Saturday, September 19, 2015

Special interest

Proposed design for the Harriet Tubman sawbuck via Kos.
Zandar points out the irony of Carly Fiorina using a "feminist" argument to weigh in against putting a woman's portrait on the ten-dollar bill:
Each candidate was asked who he or she would put on the $10 bill. President Obama's administration announced that a woman would appear on the $10 bill, currently the note of Alexander Hamilton. 
"I wouldn't change the $10 bill or the $20 bill. I think honestly it's a gesture. Don't think it helps to change our history. What I would think is we ought to recognize that women are not a special interest group," Fiorina said. "Women are the majority of this nation. We are half the potential of this nation. And this nation will be better off when every woman has the opportunity to live the life she chooses."

That's a nice sentiment.  Too bad that Fiorina wants to take a number of choices away from women involving their own bodies, their careers, and their families, and has to lie about it in order to try to get there, as Vox's Sarah Kliff points out.

In a comment, I added that it was worse than just ironic:

Nobody to the left of Mitt Romney ever referred to women as a "special interest group". Or nonmajorities such as black people, or union members, or people with school-age children either. A special interest group is a tiny bunch of people who want something that conflicts with the needs of the people as a whole: from sugar barons in the 1890s calling for a rise in the sugar tariff, to raise their profits at the price of making people pay more for sugar; to pure wealth barons right now calling for a permanent end to the inheritance tax, at the price of cutting government's ability to serve the population as a whole or else getting more revenue from the huge majority who have to earn their living. The point of putting the face of a woman on the $10-dollar bill is specifically to emphasize that women are not a special interest group but an integral part of society, whose interests coincide with those of society as a whole. This is why people of color should be represented on the currency as well. So people don't think that (white male) bankers like Hamilton and (white male) slavers like Jackson are the real nation and everybody else is a parasite.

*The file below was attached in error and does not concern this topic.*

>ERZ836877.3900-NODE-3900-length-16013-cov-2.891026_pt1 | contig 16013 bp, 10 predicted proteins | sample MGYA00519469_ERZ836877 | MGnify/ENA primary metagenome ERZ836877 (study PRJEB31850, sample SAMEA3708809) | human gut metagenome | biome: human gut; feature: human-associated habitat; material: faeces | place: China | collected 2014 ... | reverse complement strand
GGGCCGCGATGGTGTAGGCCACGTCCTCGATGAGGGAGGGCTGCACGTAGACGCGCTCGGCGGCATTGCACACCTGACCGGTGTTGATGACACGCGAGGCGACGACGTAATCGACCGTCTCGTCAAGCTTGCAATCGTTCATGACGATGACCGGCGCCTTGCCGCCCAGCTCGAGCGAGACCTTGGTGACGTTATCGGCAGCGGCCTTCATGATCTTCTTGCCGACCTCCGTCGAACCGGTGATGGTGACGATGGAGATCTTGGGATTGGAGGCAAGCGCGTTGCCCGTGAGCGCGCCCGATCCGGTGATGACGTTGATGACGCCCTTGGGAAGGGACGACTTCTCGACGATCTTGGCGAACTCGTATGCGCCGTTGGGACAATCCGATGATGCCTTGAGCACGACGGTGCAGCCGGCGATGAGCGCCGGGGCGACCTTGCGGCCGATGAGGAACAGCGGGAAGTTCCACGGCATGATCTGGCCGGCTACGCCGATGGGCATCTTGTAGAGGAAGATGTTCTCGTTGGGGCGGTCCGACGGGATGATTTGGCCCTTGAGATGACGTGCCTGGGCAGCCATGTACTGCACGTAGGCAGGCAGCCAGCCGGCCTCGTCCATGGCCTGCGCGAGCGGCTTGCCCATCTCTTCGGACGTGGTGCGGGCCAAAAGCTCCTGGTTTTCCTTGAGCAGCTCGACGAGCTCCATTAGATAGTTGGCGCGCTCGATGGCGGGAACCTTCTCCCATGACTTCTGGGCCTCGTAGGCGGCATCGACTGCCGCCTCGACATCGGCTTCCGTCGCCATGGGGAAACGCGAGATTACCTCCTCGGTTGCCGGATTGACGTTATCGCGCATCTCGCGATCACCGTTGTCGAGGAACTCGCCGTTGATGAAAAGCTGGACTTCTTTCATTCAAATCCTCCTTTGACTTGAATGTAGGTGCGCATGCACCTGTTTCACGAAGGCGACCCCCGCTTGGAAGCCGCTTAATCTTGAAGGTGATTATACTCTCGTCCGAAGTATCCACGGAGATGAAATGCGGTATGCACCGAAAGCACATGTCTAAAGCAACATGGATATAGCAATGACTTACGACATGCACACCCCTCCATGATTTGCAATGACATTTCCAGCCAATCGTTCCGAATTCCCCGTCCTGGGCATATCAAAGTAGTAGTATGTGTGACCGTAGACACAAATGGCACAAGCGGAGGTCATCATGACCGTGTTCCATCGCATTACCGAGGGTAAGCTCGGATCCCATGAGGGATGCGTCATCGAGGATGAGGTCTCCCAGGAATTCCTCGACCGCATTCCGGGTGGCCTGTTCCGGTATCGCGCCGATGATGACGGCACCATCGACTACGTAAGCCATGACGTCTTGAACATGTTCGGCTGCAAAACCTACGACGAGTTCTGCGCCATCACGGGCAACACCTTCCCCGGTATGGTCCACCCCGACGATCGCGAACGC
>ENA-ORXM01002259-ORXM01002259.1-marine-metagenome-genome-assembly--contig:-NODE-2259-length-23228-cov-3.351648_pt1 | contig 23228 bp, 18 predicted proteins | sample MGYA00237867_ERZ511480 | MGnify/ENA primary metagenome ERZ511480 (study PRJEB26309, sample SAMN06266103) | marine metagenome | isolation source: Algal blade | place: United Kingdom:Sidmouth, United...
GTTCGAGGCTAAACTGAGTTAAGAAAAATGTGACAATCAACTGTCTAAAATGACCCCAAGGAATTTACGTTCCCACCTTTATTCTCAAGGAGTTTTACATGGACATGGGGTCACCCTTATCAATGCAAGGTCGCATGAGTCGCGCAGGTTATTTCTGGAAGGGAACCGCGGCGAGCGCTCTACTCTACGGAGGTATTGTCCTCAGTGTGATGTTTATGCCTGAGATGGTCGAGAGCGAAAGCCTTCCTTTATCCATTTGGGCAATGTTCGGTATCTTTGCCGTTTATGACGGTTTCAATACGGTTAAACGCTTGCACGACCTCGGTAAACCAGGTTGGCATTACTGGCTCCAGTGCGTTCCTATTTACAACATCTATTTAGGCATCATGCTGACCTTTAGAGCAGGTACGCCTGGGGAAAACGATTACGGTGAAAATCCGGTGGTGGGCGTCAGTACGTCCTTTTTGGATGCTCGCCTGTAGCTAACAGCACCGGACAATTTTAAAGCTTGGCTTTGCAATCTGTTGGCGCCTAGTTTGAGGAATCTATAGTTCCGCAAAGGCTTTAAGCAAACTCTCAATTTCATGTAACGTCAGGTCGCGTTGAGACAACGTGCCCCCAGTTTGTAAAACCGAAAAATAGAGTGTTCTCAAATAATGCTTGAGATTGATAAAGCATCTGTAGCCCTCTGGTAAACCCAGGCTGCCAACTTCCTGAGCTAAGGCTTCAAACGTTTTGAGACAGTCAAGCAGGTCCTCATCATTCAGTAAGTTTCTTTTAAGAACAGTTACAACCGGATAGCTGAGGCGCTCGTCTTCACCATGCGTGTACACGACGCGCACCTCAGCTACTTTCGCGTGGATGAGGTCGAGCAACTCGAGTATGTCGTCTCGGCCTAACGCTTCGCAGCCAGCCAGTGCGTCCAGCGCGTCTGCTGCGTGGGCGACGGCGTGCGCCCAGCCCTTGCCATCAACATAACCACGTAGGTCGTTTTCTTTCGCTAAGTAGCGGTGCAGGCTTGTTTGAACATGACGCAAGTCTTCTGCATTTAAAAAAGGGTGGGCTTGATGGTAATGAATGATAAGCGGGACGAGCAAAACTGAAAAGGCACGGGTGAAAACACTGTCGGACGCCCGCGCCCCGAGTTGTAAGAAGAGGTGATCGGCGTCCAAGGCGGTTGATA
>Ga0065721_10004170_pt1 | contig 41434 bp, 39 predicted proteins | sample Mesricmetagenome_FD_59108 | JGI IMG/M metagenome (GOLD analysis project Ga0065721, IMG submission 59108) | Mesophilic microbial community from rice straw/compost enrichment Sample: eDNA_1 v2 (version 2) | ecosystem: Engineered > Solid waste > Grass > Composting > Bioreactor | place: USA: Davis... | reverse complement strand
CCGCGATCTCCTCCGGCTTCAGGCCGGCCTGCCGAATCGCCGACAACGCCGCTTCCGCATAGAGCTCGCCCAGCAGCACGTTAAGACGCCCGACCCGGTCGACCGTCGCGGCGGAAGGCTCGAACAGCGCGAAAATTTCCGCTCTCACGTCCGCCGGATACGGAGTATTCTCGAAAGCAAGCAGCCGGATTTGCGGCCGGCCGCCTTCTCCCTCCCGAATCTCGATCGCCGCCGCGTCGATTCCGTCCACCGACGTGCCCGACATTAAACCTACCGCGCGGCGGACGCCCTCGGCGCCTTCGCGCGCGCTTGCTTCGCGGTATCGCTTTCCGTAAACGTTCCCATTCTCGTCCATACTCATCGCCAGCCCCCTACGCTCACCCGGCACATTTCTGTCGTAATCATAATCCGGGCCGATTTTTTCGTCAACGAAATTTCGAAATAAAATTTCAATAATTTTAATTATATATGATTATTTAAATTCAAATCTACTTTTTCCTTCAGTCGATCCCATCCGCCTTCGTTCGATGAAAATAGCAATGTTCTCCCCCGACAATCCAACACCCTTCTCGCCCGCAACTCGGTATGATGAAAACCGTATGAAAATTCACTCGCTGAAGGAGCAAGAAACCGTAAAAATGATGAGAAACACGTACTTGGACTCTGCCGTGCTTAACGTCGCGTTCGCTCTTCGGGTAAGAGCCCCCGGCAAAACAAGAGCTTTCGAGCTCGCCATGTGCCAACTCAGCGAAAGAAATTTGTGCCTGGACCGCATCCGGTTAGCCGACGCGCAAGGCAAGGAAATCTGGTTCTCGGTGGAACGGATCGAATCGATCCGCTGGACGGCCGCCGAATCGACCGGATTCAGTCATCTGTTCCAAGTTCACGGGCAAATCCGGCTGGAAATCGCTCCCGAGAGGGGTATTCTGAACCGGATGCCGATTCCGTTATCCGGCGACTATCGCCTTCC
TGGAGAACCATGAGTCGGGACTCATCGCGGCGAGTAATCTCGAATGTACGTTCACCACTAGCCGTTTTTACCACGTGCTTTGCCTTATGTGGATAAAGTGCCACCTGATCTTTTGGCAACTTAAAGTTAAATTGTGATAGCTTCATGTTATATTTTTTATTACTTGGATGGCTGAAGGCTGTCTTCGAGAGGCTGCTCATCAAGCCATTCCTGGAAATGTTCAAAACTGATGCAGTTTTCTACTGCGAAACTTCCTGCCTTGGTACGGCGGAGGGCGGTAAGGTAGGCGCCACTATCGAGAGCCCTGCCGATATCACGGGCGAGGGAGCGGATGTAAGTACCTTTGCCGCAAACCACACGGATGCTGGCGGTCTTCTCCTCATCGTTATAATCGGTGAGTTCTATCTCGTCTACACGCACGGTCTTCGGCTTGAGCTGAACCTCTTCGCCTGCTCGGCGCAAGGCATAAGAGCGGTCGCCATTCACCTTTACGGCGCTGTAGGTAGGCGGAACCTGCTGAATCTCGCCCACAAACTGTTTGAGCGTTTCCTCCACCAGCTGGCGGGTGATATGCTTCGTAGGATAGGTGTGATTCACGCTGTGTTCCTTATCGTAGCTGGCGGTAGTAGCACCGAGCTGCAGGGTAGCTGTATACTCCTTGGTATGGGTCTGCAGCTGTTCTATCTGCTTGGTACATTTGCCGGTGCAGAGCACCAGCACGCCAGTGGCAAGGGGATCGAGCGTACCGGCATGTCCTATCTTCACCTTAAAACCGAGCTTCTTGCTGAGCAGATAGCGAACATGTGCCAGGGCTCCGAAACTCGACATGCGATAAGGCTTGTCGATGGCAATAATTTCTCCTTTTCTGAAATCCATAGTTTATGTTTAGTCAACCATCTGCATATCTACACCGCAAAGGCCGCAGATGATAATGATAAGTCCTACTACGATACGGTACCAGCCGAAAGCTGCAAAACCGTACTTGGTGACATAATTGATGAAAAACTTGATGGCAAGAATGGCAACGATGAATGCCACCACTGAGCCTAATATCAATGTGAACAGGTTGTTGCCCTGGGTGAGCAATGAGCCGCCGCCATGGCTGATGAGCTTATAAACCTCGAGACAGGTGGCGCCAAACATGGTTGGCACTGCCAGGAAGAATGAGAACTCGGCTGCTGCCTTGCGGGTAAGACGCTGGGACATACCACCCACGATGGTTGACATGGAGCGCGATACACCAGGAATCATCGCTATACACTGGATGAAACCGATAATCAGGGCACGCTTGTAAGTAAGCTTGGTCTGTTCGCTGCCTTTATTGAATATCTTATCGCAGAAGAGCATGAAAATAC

Movement conservatives turn that around, referring to ordinary people as "special interests" and then whining that you shouldn't talk at all about bankers or slavers, or you're fomenting class war. People like Fiorina add another twist when they argue that asking to see the face of Sojourner Truth or Jeannette Rankin on the ten is creating and reinforcing the "special interest group" they're complaining about.

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